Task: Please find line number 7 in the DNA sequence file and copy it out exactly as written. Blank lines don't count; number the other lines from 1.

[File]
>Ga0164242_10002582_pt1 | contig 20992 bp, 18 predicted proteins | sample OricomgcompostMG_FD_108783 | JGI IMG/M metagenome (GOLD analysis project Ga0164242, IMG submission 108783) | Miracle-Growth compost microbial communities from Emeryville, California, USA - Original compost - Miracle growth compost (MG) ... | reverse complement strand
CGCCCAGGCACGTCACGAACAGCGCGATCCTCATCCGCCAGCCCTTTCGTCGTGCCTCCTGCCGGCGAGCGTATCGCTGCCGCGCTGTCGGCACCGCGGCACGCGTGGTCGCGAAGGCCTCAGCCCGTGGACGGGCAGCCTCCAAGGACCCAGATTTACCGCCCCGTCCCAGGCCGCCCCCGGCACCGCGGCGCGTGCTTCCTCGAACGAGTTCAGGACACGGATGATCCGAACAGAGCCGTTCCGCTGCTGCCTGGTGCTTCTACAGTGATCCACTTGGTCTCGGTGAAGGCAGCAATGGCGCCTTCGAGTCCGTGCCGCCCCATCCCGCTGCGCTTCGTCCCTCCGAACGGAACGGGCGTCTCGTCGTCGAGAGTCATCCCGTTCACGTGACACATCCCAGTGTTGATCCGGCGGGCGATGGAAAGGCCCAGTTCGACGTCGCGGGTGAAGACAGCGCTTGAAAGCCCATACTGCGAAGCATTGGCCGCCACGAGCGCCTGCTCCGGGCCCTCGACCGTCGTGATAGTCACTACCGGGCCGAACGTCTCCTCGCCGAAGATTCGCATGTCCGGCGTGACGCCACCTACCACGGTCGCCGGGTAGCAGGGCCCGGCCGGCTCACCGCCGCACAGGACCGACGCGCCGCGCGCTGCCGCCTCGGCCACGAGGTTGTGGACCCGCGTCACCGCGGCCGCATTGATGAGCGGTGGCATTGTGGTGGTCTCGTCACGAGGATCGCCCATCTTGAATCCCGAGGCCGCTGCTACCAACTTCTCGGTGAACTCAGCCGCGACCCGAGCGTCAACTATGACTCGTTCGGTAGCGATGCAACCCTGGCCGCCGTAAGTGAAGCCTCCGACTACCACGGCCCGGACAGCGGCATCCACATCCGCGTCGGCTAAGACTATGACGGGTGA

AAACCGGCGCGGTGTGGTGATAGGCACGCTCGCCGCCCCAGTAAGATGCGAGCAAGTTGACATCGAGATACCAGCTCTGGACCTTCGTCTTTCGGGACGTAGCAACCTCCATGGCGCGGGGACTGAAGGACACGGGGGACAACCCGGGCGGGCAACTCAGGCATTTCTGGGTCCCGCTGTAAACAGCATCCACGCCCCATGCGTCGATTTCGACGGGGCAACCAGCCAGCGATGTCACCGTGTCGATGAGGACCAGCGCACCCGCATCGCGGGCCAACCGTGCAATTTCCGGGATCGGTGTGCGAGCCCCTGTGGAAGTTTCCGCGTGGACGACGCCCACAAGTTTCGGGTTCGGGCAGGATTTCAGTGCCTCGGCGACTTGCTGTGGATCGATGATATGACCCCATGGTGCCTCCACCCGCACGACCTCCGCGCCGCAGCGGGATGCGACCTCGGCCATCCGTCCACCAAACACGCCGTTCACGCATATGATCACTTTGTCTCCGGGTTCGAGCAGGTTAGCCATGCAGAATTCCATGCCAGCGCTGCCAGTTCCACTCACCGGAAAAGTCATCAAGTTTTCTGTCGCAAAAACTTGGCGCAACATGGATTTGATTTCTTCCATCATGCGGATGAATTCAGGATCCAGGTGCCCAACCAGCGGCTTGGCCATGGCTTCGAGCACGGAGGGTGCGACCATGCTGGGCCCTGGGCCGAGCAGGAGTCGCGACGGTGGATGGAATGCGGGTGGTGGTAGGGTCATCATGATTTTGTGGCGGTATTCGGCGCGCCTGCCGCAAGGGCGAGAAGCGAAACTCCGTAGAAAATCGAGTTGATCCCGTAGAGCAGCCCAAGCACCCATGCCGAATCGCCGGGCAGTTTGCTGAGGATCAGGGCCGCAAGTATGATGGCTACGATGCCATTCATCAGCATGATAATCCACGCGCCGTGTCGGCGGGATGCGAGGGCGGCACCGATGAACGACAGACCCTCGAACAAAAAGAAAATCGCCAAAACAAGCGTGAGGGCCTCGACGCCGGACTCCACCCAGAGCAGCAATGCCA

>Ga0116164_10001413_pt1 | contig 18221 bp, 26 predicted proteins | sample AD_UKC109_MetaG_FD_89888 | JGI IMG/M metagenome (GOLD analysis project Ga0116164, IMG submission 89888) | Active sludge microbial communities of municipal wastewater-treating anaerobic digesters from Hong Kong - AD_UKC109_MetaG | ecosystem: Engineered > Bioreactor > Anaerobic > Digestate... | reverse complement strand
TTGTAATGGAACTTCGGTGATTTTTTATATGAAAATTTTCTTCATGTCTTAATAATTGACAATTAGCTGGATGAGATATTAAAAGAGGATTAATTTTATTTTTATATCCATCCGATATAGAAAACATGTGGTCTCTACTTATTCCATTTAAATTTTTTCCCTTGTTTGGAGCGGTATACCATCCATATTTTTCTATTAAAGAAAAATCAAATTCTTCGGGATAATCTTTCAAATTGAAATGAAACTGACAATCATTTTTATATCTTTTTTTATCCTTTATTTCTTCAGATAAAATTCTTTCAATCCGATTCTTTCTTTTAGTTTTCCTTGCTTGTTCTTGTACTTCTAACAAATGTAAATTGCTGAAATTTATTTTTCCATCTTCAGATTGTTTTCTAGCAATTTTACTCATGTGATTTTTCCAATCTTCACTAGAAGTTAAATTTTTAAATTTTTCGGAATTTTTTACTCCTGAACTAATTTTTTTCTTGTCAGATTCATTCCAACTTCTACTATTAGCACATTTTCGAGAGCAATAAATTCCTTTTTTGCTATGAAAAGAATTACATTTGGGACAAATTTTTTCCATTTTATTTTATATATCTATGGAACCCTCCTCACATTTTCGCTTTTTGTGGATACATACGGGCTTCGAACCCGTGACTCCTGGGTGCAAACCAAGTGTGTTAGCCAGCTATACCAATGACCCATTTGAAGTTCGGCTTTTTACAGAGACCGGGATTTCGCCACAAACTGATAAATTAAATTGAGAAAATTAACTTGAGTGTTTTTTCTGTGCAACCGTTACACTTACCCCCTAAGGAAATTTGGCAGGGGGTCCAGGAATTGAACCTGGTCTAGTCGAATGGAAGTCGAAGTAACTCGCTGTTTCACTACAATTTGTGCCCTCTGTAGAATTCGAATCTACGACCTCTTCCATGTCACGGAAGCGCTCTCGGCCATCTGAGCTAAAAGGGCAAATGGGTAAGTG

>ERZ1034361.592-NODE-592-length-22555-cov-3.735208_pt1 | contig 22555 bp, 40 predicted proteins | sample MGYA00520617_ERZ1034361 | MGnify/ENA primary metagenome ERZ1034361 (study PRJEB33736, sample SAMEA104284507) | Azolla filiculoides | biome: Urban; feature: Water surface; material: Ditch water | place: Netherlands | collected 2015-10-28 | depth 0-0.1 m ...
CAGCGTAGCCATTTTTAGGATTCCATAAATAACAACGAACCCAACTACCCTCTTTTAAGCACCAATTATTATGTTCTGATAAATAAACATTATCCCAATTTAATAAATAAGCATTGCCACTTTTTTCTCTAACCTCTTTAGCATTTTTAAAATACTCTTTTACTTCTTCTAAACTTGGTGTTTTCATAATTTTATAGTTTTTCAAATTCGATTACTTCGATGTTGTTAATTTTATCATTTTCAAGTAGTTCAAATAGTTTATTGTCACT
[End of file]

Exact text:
CAGCGTAGCCATTTTTAGGATTCCATAAATAACAACGAACCCAACTACCCTCTTTTAAGCACCAATTATTATGTTCTGATAAATAAACATTATCCCAATTTAATAAATAAGCATTGCCACTTTTTTCTCTAACCTCTTTAGCATTTTTAAAATACTCTTTTACTTCTTCTAAACTTGGTGTTTTCATAATTTTATAGTTTTTCAAATTCGATTACTTCGATGTTGTTAATTTTATCATTTTCAAGTAGTTCAAATAGTTTATTGTCACT